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If you have to clean up a cesspool of epic proportions, it’s likely you’re going to get covered with, er …. slop.

In a game fit for busted noses and bloody knuckles in the Main Street muck of an Old West cowtown, on a night when Nebraska had little going for it outside of a defense that showed the tenacity of its interim head coach, the Cornhuskers finally figured out how to win one of those Big Ten rock fights.

Mickey Joseph stumbled while making his entrance for Act 3 of his head coaching audition, but he ignored the lingering stench of an atrocious first half of offense and found a way to get his team to stand and deliver in the closing scene, to win the kind of game that Nebraska has unceasingly found a way to lose over the past several seasons.

Any objections to winning ugly? The plain-speaking Joseph, who has a real knack for cutting through bullshit, had no reservations about it.

“This is a great win,” he said after the Huskers outfought Rutgers on a Friday night in Piscataway. “We knew we were going to have to play four quarters. We knew coming into here that this team was going to play tough. The second half, we was really confident that we could come back and win the game.”

The ordeal was well worth it if Joseph can successfully continue the process of removing self-doubt from the Huskers, who are halfway to the six wins needed to qualify for a bowl game, and for a few brief hours at least, were alone atop the Big Ten West standings.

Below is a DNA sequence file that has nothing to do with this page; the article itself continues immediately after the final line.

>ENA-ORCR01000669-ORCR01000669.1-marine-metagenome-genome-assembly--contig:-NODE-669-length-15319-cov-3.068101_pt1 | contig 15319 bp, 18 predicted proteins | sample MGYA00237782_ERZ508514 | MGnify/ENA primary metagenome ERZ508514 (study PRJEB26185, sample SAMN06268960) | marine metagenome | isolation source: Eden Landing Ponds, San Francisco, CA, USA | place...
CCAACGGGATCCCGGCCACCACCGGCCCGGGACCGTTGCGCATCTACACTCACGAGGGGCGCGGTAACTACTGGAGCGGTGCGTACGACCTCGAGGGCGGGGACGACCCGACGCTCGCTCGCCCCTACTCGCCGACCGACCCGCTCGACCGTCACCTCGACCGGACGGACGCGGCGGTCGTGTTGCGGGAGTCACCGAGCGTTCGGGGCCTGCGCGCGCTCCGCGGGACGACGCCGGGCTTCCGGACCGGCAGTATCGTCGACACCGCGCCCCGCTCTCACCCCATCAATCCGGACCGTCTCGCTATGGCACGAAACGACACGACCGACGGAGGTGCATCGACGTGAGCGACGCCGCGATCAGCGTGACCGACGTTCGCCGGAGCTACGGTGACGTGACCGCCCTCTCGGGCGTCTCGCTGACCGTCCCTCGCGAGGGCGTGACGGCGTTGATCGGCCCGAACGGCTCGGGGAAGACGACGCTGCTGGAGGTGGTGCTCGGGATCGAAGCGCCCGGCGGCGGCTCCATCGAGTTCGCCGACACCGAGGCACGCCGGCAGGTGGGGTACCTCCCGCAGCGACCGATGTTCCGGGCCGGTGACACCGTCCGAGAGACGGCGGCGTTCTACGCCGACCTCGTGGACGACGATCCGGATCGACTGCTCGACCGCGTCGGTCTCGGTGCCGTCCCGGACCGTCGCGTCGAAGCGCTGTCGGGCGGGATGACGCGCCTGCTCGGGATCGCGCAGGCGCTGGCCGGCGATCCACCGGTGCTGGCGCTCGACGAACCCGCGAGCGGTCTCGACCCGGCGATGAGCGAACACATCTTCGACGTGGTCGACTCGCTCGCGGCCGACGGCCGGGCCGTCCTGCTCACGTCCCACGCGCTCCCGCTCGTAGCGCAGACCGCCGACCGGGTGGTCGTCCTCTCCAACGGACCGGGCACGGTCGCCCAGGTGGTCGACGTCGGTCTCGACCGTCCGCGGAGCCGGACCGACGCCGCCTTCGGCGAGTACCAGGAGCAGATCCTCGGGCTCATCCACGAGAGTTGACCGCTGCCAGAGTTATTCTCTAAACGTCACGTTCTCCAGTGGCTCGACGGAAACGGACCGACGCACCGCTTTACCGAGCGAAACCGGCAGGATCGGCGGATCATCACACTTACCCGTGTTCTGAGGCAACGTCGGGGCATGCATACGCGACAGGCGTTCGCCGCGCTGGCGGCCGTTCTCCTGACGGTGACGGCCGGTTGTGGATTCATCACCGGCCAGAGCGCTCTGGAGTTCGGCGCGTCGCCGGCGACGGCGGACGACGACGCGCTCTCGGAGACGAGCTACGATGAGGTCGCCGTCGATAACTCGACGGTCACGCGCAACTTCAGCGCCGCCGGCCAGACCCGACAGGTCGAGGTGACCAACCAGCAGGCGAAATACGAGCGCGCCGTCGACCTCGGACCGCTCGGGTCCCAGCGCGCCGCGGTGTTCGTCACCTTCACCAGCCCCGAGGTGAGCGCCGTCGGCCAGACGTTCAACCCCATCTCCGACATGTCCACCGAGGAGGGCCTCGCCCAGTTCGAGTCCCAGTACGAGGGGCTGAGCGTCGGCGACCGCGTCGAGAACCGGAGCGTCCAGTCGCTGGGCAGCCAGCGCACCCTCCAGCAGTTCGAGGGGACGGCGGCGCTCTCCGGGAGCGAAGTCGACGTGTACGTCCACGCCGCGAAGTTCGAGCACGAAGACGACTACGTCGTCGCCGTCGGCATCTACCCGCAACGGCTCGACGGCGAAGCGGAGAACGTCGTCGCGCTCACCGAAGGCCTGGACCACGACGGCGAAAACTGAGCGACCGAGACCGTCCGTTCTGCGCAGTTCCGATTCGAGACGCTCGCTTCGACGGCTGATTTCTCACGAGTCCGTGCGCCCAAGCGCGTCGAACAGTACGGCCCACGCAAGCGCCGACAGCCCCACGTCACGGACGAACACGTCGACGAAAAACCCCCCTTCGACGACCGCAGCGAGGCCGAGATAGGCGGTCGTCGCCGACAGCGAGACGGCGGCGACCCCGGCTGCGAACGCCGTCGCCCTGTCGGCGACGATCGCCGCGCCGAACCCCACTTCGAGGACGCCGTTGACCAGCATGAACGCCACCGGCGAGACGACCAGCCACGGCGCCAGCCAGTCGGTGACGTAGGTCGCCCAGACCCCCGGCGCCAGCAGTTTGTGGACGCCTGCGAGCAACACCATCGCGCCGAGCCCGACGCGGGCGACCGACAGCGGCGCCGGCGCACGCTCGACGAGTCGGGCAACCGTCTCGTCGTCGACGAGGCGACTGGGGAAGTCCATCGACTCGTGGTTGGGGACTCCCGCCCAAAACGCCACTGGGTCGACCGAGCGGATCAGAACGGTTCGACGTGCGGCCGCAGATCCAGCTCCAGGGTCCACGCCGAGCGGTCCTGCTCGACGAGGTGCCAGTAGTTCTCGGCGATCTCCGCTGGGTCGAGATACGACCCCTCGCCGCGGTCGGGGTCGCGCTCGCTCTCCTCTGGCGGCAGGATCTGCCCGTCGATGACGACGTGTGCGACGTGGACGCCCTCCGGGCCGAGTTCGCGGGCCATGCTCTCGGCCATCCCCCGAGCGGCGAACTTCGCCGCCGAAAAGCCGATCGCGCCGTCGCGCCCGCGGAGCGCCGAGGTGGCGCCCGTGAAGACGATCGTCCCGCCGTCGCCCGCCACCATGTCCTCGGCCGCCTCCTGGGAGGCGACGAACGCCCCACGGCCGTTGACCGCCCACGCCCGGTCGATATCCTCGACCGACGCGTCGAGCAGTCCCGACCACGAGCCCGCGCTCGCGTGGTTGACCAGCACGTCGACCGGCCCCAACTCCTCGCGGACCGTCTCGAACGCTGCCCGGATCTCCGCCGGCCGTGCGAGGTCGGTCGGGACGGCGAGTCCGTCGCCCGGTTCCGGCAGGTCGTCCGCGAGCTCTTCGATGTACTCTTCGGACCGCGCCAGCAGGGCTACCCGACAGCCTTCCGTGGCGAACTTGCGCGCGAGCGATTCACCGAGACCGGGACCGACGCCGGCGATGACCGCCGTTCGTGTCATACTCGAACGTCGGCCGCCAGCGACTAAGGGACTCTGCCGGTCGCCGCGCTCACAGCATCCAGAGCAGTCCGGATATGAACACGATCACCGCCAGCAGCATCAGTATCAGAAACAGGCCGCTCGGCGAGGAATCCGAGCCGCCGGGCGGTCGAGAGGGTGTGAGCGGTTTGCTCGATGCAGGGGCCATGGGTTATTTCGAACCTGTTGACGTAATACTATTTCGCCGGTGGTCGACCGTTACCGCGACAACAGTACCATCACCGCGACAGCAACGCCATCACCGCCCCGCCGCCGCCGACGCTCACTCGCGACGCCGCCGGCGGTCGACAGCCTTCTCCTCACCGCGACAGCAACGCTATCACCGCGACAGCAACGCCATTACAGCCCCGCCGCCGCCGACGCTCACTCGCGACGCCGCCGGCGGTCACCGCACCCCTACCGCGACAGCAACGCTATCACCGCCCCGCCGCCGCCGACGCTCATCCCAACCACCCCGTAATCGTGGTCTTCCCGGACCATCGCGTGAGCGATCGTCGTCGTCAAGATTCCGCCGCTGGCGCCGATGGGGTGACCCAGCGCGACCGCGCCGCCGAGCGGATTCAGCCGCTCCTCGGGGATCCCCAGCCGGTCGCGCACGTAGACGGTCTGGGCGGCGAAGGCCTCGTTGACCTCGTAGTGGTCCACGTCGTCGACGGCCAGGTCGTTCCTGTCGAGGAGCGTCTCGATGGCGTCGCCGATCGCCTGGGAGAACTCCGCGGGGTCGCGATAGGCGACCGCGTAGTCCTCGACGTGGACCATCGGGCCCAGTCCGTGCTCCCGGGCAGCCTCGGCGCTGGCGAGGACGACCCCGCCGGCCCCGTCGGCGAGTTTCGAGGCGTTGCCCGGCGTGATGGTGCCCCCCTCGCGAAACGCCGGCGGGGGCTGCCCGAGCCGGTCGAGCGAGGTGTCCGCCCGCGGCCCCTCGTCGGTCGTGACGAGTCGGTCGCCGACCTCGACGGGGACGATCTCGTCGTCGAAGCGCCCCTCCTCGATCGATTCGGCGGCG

Those of us with the fortitude to think all the way back to Champaign, Illinois, in the fifth game of the Riley era, know that winning a sloppy 14-13 game sure beats losing a sloppy 14-13 game. If Nebraska fans have learned anything in the past decade, it’s this: Never make light of a one-score victory.

Nebraska now has two consecutive wins over BCS opponents, put together its first two-game winning streak in Big Ten games since 2018 and finally ended its cursed ordeal of 10 consecutive one-score losses, dating back to Dec. 18, 2020, on the same field (which was the Huskers’ last road victory), all while staying undefeated all-time against Rutgers and extending the Knights’ home-field conference losing streak to 21.

Was it a statement victory? Not in the least, unless you’re scuffling and stumbling to overcome the effects of a toxic, festering chemistry that has bubbled around the Husker football program for years.